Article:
Local

Bishops oppose gambling bill

byJim Lockwood
4/9/2010

BRAINTREE -- Massachusetts Catholic bishops are again questioning the value of expanded gambling in the state, saying that it will not effectively deal with the states unemployment problem and that casino gambling is a predatory business.

On April 5, a joint legislative committee, by a 12-2 margin, approved House Speaker Robert A. DeLeos (D-Winthrop) bill to license two resort-style casinos in Massachusetts and 750 slot machines at the states four racetracks. Five committee members abstained from the vote. The bill would also reauthorize simulcast racing at each of the states race tracks until July 2014.

The House is expected to debate the measure next week.

The Massachusetts Catholic Conference, the public policy voice of the states four dioceses, are opposing the bill because they say gambling is a predatory business with negative social consequences. They also question the timing of the bill and say expanded gambling is not an effective solution to todays economic problems.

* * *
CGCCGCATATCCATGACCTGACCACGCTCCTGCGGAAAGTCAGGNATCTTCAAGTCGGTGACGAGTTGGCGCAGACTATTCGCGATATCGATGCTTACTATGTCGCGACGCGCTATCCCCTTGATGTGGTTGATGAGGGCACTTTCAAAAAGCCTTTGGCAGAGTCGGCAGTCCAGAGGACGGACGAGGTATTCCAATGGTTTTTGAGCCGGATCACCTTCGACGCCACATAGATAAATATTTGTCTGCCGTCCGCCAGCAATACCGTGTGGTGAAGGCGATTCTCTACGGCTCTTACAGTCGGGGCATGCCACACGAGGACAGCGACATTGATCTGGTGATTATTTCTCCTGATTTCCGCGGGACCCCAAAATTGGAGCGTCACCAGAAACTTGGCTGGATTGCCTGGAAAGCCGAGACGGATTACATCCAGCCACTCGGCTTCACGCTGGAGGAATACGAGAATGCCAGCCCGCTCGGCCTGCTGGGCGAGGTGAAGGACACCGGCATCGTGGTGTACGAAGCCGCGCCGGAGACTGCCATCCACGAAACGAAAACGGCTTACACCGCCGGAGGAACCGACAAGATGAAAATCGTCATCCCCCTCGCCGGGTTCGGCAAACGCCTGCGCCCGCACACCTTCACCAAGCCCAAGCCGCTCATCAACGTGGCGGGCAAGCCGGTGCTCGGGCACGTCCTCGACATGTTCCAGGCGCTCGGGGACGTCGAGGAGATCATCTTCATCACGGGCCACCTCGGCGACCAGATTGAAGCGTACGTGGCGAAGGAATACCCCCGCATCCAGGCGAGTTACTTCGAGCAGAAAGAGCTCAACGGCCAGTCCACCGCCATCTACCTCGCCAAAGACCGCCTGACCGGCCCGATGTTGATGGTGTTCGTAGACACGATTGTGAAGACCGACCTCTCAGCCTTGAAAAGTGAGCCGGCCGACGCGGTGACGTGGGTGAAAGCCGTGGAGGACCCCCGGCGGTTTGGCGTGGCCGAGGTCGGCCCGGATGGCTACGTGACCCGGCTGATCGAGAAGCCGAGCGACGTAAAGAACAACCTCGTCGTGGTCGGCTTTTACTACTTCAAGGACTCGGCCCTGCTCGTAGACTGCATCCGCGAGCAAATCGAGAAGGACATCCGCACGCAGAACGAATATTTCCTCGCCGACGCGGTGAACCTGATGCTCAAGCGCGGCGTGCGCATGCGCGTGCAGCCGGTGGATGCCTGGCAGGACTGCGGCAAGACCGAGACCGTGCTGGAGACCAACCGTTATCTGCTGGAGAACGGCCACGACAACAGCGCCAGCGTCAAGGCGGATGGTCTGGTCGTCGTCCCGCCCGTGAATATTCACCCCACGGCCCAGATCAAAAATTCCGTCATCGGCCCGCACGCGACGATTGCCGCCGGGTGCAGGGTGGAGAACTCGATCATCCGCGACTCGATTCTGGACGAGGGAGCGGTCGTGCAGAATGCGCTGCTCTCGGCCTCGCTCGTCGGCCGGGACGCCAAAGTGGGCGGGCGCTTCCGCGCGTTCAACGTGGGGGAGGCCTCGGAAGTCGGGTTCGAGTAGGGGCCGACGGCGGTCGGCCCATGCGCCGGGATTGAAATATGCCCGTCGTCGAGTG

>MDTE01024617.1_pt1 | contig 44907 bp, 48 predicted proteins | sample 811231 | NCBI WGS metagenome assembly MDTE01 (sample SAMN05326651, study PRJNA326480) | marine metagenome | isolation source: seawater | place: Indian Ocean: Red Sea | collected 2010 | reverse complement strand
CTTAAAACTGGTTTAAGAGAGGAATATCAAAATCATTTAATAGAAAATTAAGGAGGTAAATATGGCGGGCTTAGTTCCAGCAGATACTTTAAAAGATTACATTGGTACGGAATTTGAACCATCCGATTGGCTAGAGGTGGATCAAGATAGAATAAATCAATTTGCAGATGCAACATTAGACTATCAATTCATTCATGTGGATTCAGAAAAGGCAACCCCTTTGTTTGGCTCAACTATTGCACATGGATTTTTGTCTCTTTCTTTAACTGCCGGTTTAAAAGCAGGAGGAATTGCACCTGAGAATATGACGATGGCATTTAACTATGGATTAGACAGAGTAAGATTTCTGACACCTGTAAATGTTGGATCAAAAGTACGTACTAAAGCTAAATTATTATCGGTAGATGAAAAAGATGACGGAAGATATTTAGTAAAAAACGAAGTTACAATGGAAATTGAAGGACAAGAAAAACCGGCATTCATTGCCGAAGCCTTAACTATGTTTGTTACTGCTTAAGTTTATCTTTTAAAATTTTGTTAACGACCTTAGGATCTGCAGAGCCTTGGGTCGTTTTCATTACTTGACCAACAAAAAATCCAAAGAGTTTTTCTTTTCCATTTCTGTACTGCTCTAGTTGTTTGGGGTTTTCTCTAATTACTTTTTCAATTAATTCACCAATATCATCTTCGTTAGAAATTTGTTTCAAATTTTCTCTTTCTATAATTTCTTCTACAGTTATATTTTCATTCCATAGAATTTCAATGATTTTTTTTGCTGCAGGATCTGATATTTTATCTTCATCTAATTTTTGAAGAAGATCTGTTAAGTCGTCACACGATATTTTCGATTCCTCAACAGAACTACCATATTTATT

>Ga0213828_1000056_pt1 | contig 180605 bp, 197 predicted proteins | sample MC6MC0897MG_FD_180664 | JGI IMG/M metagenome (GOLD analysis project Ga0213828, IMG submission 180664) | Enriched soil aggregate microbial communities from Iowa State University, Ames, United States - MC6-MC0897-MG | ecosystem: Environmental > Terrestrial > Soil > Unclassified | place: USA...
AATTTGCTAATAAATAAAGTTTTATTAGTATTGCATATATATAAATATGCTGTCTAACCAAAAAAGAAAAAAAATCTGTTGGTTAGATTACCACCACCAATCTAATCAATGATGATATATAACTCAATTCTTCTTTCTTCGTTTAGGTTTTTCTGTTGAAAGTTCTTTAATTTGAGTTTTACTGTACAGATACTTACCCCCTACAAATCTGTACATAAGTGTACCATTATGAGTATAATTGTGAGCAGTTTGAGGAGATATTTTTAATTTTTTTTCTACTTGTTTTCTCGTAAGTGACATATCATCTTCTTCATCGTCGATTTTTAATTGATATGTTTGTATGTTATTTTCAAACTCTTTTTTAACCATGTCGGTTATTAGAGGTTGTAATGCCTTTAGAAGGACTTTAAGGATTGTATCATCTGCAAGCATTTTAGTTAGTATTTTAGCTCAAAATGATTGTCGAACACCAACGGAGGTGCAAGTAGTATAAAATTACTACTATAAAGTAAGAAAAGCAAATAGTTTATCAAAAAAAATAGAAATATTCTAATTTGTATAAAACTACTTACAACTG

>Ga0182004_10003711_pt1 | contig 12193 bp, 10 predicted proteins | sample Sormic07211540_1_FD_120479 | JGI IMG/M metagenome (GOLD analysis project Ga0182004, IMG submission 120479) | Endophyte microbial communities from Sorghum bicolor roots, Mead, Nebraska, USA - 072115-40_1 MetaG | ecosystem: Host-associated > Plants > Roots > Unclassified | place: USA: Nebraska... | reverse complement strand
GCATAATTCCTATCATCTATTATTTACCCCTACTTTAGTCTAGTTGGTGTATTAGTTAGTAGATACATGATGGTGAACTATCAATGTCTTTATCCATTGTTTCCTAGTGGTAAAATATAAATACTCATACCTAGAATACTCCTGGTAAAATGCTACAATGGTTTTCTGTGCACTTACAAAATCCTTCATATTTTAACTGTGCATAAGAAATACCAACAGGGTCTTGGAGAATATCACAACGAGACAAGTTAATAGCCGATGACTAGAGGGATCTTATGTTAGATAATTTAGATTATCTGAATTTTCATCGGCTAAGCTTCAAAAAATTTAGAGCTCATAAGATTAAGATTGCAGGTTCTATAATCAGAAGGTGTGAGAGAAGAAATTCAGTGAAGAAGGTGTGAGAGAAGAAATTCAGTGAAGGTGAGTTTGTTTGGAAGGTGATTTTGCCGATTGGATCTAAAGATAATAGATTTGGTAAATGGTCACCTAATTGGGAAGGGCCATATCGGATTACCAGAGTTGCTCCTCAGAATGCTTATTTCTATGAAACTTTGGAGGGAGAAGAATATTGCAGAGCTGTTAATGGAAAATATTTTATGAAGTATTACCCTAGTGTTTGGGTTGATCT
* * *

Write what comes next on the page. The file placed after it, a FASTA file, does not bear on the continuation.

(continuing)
I dont think its good public policy, said Kathy Davis, Public Policy Coordinator of MCC.

Davis and MCC executive director Ed Saunders, acknowledged the effort would bring short-term construction jobs to the area, but said Connecticuts casinos have been laying off workers recently. It is presumed that some of those ready-trained workers will seek out the new Massachusetts casino jobs.

Massachusetts can do better than expanding an industry that preys on human weakness for profit, Davis said.

Saunders suggested that state lawmakers should focus on attracting new businesses and luring new businesses to remain in Massachusetts.

If you can strengthen the business community, you strengthen employment, Saunders said.

Saunders also pointed out federal law allows Native American tribes to open their own casinos in states that allow casino gambling. This, he said, potentially opens the door to an additional six casinos in the state.

According to materials released by Speaker DeLeos office, the act is expected to create 15,000 jobs, require private capital investments from each casino and race track, levee upfront licensing fees from each casino and race track, require accountability and oversight, and establish funds for community aid and addiction treatment.

The intention to help people who are unemployed is definitely appreciated. However, it is misguided, Davis said. Expanding predatory gambling is not public policy that is helpful to the people of the commonwealth.